Yup, I was there too.  But I think what’s happening now is the incumbents are accelerating their efforts to catch up.  With each vendor articulating a cloud strategy we’re seeing mostly closed strategies, which means things might not change very much for their customers.  Some vendors are trying to have it both ways, clouds plus customer lock-in.

    Closed strategies limit choices and options and at least in some situations we’ll continue to see higher than necessary costs for things like management and development or maintenance.  What many of the clouds offer is a trimming of the cost of infrastructure, period.  I think that’s what Marc Benioff means when he says beware of the false cloud.

    To put a final point on it Tzuo says, “All these cloud acquisitions won’t help ERP one bit.  Acquiring cloud companies doesn’t make you a cloud company….It’s an attempt to distract customers and hope they will forget about the boat anchor they’re stuck with.”

    Tzuo is not the only skeptic.  Echoing Tzuo, Ted Elliott, CEO at Jobscience, an HR solutions company based on the Force.com platform and so a Teleo competitor said, “This really represents a capitulation by Oracle regarding the cloud.  Unfortunately this would have been great in 2004, but in 2012 we are transforming towards social; a server company that builds databases is transaction oriented and social is about relationships, people not numbers”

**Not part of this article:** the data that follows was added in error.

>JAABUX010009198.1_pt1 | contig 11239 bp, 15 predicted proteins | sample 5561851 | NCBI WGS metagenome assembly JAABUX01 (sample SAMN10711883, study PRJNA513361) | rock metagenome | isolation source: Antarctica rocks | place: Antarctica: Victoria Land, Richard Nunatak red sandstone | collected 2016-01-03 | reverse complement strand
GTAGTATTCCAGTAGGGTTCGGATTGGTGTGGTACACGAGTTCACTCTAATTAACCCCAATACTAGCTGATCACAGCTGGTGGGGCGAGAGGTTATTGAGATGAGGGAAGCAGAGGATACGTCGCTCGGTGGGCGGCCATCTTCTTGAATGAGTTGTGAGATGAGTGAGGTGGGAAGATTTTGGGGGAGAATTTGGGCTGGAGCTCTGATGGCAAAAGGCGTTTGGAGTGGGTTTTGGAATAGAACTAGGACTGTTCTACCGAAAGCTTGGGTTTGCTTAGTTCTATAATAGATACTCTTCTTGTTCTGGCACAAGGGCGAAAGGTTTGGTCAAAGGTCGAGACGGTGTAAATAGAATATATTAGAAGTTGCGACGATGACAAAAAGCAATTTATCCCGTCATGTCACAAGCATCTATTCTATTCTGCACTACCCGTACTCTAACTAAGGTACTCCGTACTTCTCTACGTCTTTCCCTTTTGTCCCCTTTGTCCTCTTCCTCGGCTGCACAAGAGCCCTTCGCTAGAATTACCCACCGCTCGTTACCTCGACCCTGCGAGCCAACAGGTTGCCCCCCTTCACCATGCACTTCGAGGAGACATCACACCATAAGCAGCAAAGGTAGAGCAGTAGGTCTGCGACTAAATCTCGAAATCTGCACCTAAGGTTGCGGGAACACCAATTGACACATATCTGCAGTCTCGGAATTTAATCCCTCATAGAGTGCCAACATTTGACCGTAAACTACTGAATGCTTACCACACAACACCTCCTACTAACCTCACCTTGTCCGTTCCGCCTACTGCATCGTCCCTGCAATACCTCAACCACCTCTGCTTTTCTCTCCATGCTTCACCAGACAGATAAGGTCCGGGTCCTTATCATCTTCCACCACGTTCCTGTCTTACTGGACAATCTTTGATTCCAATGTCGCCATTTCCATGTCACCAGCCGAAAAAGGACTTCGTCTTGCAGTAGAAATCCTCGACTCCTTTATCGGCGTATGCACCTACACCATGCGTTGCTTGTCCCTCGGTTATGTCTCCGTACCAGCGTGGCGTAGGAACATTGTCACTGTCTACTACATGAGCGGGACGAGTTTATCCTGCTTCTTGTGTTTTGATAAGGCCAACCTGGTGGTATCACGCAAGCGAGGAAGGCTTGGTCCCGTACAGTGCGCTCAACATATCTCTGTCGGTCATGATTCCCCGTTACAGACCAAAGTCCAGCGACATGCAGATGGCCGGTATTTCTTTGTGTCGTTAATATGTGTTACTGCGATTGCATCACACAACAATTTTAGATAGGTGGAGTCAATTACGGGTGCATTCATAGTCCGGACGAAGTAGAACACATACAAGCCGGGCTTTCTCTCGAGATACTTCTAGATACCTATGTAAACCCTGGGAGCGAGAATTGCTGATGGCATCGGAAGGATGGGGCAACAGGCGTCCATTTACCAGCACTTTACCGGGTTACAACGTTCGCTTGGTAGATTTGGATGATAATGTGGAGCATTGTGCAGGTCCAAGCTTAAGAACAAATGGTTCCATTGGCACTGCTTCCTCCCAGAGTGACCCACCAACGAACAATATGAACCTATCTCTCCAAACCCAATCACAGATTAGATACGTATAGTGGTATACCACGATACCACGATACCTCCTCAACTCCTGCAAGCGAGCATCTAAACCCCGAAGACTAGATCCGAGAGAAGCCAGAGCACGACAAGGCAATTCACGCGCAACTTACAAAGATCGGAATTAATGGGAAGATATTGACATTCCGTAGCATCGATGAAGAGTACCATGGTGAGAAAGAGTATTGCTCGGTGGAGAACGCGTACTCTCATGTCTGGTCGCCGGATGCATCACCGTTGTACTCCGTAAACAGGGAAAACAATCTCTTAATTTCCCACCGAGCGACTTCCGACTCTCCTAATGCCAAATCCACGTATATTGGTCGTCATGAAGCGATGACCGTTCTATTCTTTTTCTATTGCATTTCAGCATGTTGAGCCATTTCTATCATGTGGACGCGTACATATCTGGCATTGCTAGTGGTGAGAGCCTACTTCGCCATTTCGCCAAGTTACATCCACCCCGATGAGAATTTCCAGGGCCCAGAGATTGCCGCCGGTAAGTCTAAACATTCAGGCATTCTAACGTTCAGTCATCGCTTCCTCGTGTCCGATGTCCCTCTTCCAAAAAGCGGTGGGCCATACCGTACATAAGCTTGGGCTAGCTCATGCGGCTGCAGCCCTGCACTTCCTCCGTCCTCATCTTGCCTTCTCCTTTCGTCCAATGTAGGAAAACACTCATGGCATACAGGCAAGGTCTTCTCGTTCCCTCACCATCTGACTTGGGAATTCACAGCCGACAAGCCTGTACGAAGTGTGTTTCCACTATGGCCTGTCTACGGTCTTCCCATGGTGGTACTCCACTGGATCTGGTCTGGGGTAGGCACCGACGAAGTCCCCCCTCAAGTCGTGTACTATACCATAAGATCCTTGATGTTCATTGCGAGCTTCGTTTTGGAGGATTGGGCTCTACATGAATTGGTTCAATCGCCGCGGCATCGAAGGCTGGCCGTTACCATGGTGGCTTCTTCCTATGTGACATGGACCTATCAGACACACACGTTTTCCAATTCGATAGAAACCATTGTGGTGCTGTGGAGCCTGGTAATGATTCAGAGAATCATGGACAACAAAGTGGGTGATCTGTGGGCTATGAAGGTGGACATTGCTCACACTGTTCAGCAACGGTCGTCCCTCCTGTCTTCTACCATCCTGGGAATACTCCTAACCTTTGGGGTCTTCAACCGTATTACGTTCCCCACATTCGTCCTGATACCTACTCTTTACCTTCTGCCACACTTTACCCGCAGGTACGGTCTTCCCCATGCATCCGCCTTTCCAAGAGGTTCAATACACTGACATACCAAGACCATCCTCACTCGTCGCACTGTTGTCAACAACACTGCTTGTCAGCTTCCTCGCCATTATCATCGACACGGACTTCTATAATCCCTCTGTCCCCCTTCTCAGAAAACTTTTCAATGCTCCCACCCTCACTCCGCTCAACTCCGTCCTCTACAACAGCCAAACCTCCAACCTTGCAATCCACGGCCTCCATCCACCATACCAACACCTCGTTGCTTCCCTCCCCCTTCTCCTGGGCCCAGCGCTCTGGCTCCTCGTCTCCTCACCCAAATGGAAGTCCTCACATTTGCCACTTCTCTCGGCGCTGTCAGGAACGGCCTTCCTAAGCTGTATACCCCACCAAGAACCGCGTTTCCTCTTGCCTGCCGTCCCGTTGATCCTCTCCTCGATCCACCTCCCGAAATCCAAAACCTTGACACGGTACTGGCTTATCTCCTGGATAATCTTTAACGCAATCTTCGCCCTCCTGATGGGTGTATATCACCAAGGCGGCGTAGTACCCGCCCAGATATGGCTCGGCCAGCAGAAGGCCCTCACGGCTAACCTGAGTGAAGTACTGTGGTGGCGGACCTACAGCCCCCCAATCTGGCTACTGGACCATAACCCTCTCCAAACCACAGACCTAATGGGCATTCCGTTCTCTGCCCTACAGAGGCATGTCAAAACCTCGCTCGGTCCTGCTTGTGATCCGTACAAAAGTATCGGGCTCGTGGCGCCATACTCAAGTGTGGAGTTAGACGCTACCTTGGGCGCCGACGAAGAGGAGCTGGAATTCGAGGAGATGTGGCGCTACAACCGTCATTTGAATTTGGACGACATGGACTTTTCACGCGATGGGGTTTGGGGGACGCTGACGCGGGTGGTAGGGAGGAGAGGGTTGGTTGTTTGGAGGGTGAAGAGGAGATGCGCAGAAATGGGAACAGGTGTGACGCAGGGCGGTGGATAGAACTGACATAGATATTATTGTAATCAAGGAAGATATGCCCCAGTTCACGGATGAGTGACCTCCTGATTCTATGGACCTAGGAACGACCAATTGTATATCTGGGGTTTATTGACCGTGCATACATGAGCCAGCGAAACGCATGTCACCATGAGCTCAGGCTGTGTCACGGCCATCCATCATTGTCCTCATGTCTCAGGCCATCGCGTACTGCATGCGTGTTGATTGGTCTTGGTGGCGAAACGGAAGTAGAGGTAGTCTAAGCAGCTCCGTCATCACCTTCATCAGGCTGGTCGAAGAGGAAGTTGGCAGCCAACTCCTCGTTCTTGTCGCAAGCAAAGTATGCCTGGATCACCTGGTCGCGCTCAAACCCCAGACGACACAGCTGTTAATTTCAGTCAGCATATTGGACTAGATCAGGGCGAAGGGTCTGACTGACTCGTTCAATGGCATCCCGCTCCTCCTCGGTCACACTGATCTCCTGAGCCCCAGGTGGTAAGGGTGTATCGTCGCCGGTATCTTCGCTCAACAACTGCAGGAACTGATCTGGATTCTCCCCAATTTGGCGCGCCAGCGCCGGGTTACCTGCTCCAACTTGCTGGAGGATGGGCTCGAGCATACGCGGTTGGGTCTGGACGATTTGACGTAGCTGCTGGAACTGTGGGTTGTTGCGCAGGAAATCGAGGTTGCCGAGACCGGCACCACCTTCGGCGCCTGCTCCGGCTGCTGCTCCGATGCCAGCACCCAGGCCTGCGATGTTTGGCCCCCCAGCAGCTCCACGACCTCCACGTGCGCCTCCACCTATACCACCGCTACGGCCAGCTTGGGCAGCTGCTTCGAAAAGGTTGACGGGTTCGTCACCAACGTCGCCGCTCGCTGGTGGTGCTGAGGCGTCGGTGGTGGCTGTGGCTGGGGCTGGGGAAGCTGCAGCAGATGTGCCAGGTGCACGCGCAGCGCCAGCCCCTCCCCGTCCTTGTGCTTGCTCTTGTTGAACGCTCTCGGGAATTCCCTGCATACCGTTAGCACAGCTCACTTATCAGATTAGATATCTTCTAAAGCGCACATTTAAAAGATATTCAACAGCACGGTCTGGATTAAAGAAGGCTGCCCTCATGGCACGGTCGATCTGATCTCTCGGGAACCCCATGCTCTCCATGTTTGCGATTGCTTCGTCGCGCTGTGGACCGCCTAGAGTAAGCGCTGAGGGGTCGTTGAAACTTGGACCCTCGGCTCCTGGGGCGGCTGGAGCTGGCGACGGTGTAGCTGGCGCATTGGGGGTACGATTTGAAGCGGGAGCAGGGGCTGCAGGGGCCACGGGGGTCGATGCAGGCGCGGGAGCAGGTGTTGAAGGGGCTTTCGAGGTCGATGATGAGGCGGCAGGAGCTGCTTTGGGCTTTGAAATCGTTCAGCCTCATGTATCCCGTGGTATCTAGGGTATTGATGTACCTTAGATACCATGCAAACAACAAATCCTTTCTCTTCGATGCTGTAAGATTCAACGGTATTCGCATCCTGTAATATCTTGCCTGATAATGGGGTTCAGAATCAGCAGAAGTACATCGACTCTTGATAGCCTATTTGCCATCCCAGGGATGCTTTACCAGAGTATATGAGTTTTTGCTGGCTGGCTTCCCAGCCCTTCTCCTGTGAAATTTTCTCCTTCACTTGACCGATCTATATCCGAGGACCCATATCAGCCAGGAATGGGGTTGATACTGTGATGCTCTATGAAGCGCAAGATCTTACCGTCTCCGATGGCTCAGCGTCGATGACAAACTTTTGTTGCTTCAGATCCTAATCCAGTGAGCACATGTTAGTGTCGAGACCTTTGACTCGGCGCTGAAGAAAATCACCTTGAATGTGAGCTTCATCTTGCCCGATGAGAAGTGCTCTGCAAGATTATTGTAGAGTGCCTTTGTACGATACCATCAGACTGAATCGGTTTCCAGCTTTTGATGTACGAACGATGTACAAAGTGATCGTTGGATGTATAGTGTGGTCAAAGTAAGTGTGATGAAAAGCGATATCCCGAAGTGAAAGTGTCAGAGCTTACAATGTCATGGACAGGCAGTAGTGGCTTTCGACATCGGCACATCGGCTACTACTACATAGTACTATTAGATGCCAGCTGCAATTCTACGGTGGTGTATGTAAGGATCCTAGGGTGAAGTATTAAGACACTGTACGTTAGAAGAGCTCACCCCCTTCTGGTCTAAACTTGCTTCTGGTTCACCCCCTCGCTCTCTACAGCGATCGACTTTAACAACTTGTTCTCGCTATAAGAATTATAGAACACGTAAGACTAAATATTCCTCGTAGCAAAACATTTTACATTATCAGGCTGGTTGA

Elliott’s got a point and so does Tzuo and perhaps the Teleo acquisition says a lot about a conventional software company trying to make the cloud conventional.  But at this point the cloud is conventional, it’s just not conventional in that way.  So a paradigm has been shifted.

    Perhaps most importantly, all this hoopla about clouds and rather conventional application areas means that many big vendors are not giving the attention they ought to be giving (in my opinion) to social media companies.  They are proving to be a generation behind.  Well beyond darlings like Facebook and Twitter, there are fascinating companies like Get Satisfaction, Studentforce and Crowd Factory—just to pick a few of names out of a hat—that are rocking their worlds and causing the next disruptions.

    That’s where Salesforce has focused its energies.  They still talk a lot about the cloud and its centrality but they’re also onto a new vision—the social enterprise.  The cloud is increasingly about plumbing, the social enterprise is about putting the plumbing to work.

    Published: 12 years ago